“[T]his was a complex case which, by Plaintiffs’ account, needed to be resolved rapidly,” Parker wrote. “Plaintiffs’ Complaint, along with attached exhibits, exceeded 800 pages. Their Amended Complaint, with exhibits, exceeded 900 pages. The length of the pleadings alone justifies the contribution of multiple attorneys to sort through Plaintiffs’ allegations [citations removed].”
Parker also said fees incurred to pursue the sanctions award are not unreasonable.
“This case is not that straightforward,” Parker wrote. “Here, sanctions were not imposed based solely on a single offensive filing … Plaintiffs’ counsel unreasonably and vexatiously multiplied the proceedings.”
State officials praised Powell’s ruling.
“The awarding of fees further holds accountable the attorneys who worked to distort our democracy in favor of lining their own pockets,” Michigan Attorney General Dana Nessel (D) said in a press release Thursday. “These attorneys demonstrated a flagrant disregard for the law and attempted to use the courts to further a false and destructive narrative. While there is likely no amount of money that can undo the damage they caused, I am happy to see these sanctions handed down.”
Benson, the Michigan Secretary of State, agreed with the ruling, but said it won’t undo the damage the case caused to American voters.
“There are consequences to filing meritless lawsuits to grab media attention and mislead Americans,” Benson said in the press release. “The sanctions awarded in this case are a testament to that, even if the dollar amounts pale in comparison to the damage that’s already been done to our nation’s democracy.”
David Fink, an attorney for the city of Detroit, indicated a hope that there would be more consequences for the attorneys behind the lawsuit.
“These attorneys abused their bar privileges promoting the Big Lie,” Fink told Law&Crime. “They must pay a price, and this is a good start.”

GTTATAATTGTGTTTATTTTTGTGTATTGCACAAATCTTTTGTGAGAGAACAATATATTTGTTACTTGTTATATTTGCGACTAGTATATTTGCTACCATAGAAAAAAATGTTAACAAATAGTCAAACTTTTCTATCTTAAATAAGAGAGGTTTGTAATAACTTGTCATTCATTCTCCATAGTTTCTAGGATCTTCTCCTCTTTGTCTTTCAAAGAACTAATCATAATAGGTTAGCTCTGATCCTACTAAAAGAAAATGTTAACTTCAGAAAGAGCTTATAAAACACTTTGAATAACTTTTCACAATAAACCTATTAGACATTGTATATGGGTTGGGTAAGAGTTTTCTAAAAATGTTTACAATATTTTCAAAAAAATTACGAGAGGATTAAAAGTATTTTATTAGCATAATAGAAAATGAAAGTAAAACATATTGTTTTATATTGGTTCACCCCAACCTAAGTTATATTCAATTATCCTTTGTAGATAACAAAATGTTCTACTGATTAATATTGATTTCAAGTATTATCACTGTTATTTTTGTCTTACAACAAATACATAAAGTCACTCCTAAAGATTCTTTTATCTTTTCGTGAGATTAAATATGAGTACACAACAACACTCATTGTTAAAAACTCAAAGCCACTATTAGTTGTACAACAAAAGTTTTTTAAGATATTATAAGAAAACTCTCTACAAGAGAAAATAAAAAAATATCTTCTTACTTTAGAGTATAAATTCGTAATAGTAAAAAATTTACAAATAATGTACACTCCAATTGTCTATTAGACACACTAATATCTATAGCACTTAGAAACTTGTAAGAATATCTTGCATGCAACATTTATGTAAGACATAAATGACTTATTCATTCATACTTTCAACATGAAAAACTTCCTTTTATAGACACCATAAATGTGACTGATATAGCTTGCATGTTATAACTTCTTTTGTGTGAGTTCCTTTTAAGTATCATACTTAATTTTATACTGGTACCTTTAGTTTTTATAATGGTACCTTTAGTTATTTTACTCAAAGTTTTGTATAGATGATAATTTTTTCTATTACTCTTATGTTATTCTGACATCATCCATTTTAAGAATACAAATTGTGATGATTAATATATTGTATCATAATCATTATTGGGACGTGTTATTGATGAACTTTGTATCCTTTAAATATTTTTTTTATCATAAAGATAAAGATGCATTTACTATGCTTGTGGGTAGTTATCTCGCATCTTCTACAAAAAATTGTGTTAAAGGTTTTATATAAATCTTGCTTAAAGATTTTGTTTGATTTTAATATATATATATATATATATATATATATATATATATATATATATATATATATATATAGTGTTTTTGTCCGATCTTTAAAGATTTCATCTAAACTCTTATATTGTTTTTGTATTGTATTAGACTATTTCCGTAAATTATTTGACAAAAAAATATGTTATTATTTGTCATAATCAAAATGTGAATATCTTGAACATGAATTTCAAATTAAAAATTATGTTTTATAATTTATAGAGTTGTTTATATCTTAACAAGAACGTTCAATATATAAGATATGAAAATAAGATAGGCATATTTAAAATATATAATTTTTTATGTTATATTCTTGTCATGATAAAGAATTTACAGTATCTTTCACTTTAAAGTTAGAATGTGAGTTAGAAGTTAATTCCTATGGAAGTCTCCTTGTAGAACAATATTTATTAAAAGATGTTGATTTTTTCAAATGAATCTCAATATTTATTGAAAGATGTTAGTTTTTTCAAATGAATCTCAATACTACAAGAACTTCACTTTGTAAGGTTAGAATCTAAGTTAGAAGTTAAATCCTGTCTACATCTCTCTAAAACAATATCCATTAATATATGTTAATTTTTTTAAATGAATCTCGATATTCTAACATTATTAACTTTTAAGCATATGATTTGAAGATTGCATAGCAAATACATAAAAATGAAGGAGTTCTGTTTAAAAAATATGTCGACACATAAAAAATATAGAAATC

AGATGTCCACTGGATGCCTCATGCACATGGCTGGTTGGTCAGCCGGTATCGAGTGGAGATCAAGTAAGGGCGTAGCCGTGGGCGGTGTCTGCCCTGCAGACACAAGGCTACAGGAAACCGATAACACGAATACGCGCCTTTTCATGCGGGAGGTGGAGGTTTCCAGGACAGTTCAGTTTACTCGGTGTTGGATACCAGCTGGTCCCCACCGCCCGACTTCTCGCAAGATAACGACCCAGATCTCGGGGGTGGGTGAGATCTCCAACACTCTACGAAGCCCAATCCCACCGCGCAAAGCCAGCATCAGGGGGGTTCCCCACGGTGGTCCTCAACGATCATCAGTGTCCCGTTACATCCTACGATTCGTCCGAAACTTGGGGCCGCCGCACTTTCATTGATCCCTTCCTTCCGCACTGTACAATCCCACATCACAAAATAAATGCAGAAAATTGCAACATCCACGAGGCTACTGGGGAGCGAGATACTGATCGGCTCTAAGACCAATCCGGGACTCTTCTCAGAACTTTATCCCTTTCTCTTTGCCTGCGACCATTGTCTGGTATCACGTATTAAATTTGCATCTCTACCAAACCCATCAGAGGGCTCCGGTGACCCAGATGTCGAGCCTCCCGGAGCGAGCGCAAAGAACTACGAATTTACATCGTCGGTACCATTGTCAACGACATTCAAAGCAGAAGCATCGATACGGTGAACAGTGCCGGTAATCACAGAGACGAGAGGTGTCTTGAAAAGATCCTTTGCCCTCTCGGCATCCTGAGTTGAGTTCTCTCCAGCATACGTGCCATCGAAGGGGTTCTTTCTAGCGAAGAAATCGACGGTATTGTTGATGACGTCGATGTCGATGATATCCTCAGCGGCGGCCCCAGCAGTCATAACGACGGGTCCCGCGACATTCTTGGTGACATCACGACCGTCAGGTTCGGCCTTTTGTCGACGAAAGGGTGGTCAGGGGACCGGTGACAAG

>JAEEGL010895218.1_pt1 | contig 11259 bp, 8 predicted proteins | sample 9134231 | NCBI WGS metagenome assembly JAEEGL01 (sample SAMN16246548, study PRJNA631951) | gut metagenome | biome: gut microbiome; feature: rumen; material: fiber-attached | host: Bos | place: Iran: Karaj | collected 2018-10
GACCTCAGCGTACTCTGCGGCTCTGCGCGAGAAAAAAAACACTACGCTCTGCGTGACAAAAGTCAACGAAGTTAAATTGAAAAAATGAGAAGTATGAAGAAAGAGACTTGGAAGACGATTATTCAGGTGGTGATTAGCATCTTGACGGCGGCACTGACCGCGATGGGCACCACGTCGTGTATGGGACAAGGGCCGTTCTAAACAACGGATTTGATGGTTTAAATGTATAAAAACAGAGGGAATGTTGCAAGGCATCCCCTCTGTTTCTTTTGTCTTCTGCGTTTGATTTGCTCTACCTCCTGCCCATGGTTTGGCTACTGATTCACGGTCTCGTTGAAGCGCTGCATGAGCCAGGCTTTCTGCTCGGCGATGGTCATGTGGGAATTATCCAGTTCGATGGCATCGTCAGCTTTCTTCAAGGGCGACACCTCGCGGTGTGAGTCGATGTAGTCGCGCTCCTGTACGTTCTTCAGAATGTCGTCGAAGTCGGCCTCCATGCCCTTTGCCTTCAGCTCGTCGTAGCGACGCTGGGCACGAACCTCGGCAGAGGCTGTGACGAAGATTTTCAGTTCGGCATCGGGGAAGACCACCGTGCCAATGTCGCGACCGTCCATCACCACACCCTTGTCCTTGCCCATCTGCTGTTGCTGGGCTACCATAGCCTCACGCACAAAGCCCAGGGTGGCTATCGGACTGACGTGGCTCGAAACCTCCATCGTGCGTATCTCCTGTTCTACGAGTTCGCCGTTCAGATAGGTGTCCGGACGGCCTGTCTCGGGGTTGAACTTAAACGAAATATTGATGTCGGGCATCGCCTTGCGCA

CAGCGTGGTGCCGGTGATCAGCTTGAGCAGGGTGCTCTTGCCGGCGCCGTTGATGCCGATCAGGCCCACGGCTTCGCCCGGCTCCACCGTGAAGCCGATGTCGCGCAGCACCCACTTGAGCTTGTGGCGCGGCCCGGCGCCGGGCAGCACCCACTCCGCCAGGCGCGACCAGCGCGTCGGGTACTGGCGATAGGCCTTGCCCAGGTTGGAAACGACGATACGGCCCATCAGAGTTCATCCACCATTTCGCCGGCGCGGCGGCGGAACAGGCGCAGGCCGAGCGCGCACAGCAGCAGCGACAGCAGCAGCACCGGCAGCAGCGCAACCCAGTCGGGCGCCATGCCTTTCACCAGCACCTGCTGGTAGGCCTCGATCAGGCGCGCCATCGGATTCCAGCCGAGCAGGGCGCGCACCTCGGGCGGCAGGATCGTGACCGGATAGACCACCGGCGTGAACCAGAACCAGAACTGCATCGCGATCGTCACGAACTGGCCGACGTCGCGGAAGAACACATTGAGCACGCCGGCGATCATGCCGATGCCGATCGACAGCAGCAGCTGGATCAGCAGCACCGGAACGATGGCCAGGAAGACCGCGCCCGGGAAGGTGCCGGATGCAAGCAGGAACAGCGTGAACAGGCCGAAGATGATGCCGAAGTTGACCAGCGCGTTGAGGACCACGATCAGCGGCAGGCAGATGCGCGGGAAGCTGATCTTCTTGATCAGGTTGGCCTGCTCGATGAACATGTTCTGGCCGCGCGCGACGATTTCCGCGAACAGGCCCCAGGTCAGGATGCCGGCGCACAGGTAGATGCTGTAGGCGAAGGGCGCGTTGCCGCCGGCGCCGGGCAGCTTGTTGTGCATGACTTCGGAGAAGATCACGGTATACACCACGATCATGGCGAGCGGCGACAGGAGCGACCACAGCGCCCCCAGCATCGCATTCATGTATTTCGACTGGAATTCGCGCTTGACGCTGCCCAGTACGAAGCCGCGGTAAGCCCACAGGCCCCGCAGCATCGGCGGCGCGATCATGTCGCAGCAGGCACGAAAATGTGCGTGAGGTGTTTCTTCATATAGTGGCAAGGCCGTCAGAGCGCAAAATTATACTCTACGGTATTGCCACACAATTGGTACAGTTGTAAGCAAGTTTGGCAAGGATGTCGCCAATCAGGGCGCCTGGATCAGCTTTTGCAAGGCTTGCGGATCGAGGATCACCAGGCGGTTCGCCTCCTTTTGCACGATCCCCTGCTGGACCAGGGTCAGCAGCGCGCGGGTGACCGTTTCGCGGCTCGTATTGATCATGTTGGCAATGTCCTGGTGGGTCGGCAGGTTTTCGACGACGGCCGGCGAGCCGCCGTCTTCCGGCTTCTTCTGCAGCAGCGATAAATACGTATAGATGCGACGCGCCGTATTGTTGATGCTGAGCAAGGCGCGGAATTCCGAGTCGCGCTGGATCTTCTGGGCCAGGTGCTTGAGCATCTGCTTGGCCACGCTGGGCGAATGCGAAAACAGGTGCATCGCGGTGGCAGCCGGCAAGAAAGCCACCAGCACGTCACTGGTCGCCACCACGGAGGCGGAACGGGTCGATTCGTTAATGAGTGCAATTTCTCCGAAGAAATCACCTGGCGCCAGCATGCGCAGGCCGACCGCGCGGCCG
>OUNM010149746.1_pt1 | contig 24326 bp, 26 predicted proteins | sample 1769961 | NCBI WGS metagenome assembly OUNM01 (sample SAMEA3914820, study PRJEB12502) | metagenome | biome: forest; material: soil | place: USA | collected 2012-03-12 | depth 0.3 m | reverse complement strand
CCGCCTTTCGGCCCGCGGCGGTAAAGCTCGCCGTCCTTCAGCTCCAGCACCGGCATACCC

Parker, a Barack Obama appointee, ordered that payment of the sanctions would be stayed if the parties decide to appeal. Law&Crime reached out to an attorney for Powell and the other attorneys, but did not hear back in time for publication.
Wood told the Washington Post that he plans to appeal.
“I undertook no act in Michigan and I had no involvement in the Michigan lawsuit filed by Sidney Powell,” he said in an email, the Post reported. During an explosive sanctions hearing in July, Wood acknowledged that his name was on the complaint but said he didn’t draft the document or give express permission to put his name on the filing.
“I played absolutely no role in the drafting of the complaint,” he said.
“I did not review any of the documents with respect to the complaint,” Wood added later: “I just had no involvement in it whatsoever.”
Powell said that she would not have knowingly added Wood’s name without authorization.
“Might there have been a misunderstanding?” she asked, rhetorically. “That’s certainly possible.”
A skeptical Judge Parker answered: “This appears to the court to be an after-the-fact assessment.”
“We disagree with the district court’s decision in its entirety and we plan to promptly appeal to the Sixth Circuit,” said Howard Kleinhendler, one of the lawyers who also represents Powell, according to the Post.
Parker’s is the second significant sanctions ruling in two weeks for Whitmer. On Nov. 22, a federal magistrate in Colorado ordered two lawyers to pay more than $175,000 in fees to Whitmer, Pennsylvania Gov. Tom Wolf (D), Facebook (now Meta), Dominion Voting Systems, the Center for Tech and Civic Life (CTCL) and other defendants for the time their legal teams spent on motions to dismiss another case alleging widespread voter fraud in the 2020 presidential election.
You can read the sanctions ruling, below.
[Images via YouTube screengrab.]